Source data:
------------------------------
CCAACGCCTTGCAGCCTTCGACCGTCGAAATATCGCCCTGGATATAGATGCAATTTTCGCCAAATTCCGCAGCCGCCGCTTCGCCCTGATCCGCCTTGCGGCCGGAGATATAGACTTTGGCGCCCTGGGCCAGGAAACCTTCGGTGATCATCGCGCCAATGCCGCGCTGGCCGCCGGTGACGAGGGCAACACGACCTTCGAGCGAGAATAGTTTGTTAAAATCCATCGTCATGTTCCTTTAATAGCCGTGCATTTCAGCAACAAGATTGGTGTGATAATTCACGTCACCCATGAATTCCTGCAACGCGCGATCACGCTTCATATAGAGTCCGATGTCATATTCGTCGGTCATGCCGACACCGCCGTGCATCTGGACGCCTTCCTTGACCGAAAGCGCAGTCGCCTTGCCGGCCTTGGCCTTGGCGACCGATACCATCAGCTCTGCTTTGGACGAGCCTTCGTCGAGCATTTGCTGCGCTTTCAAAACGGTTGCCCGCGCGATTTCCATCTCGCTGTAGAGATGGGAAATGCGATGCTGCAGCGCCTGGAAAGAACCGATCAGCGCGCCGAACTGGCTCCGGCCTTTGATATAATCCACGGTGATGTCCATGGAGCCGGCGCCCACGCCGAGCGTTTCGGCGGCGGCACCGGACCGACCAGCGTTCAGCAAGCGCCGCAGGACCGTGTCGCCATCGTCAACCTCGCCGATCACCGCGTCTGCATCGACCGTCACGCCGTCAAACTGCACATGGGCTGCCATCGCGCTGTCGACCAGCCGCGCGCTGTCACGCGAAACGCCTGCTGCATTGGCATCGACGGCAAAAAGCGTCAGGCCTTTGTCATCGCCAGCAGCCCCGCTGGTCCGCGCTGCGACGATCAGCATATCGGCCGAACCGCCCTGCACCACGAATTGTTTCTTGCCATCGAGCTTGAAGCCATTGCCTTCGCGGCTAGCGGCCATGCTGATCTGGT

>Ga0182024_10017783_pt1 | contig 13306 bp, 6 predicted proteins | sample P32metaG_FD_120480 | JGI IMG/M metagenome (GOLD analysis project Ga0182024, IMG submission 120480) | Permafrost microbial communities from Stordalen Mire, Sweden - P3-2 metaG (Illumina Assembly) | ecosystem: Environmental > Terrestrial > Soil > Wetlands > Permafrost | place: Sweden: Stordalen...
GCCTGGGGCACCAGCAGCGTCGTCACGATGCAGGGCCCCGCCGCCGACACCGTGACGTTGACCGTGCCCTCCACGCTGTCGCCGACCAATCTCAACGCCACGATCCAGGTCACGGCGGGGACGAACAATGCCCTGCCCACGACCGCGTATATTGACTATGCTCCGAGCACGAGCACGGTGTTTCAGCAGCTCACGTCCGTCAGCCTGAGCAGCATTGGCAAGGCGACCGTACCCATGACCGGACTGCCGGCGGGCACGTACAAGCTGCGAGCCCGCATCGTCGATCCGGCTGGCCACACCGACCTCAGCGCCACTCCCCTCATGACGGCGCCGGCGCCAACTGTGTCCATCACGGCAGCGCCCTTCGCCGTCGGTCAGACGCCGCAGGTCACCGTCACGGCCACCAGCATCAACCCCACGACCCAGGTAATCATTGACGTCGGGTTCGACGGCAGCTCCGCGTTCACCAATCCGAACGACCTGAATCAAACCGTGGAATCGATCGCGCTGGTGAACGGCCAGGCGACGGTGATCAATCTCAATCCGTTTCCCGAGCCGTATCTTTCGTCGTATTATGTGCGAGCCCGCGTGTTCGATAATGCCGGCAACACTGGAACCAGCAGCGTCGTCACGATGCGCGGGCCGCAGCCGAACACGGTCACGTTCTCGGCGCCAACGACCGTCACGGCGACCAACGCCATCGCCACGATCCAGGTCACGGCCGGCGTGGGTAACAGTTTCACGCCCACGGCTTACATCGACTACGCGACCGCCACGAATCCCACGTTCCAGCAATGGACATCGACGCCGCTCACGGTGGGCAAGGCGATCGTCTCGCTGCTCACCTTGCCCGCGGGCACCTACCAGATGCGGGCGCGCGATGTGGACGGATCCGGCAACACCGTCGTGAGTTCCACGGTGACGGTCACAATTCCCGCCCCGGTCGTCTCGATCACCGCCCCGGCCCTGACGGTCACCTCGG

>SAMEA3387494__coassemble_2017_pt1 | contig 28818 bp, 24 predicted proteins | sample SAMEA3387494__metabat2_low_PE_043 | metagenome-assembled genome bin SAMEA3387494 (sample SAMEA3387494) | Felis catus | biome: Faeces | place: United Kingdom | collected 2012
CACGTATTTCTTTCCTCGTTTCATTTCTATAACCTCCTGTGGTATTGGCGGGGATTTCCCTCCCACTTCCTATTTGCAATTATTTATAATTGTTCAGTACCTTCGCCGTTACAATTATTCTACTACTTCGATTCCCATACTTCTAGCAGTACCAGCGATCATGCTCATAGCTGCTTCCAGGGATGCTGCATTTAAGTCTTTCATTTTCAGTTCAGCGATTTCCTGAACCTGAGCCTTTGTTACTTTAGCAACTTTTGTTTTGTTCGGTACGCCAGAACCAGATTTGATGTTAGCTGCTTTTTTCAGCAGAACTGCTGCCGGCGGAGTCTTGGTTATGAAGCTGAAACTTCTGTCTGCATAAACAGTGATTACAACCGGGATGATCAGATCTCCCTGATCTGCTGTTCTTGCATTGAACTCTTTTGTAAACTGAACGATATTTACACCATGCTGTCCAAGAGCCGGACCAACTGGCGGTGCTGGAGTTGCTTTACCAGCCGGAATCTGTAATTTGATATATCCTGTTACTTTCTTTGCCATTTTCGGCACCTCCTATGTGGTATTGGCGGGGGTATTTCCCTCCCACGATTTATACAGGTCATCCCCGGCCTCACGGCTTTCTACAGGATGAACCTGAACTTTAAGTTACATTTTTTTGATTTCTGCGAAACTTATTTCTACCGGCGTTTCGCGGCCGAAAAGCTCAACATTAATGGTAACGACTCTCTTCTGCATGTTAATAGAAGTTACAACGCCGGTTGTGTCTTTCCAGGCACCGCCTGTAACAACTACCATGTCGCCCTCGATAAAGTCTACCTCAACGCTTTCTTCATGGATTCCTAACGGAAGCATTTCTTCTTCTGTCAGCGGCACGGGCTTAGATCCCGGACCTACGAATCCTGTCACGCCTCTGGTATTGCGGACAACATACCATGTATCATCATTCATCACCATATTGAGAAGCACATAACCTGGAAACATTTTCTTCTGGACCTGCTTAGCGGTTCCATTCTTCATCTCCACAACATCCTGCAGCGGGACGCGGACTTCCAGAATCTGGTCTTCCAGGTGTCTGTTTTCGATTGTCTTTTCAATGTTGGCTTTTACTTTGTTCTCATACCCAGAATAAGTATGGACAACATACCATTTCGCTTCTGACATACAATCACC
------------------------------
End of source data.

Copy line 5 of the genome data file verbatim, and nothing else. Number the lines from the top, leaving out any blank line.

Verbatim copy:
CACGTATTTCTTTCCTCGTTTCATTTCTATAACCTCCTGTGGTATTGGCGGGGATTTCCCTCCCACTTCCTATTTGCAATTATTTATAATTGTTCAGTACCTTCGCCGTTACAATTATTCTACTACTTCGATTCCCATACTTCTAGCAGTACCAGCGATCATGCTCATAGCTGCTTCCAGGGATGCTGCATTTAAGTCTTTCATTTTCAGTTCAGCGATTTCCTGAACCTGAGCCTTTGTTACTTTAGCAACTTTTGTTTTGTTCGGTACGCCAGAACCAGATTTGATGTTAGCTGCTTTTTTCAGCAGAACTGCTGCCGGCGGAGTCTTGGTTATGAAGCTGAAACTTCTGTCTGCATAAACAGTGATTACAACCGGGATGATCAGATCTCCCTGATCTGCTGTTCTTGCATTGAACTCTTTTGTAAACTGAACGATATTTACACCATGCTGTCCAAGAGCCGGACCAACTGGCGGTGCTGGAGTTGCTTTACCAGCCGGAATCTGTAATTTGATATATCCTGTTACTTTCTTTGCCATTTTCGGCACCTCCTATGTGGTATTGGCGGGGGTATTTCCCTCCCACGATTTATACAGGTCATCCCCGGCCTCACGGCTTTCTACAGGATGAACCTGAACTTTAAGTTACATTTTTTTGATTTCTGCGAAACTTATTTCTACCGGCGTTTCGCGGCCGAAAAGCTCAACATTAATGGTAACGACTCTCTTCTGCATGTTAATAGAAGTTACAACGCCGGTTGTGTCTTTCCAGGCACCGCCTGTAACAACTACCATGTCGCCCTCGATAAAGTCTACCTCAACGCTTTCTTCATGGATTCCTAACGGAAGCATTTCTTCTTCTGTCAGCGGCACGGGCTTAGATCCCGGACCTACGAATCCTGTCACGCCTCTGGTATTGCGGACAACATACCATGTATCATCATTCATCACCATATTGAGAAGCACATAACCTGGAAACATTTTCTTCTGGACCTGCTTAGCGGTTCCATTCTTCATCTCCACAACATCCTGCAGCGGGACGCGGACTTCCAGAATCTGGTCTTCCAGGTGTCTGTTTTCGATTGTCTTTTCAATGTTGGCTTTTACTTTGTTCTCATACCCAGAATAAGTATGGACAACATACCATTTCGCTTCTGACATACAATCACC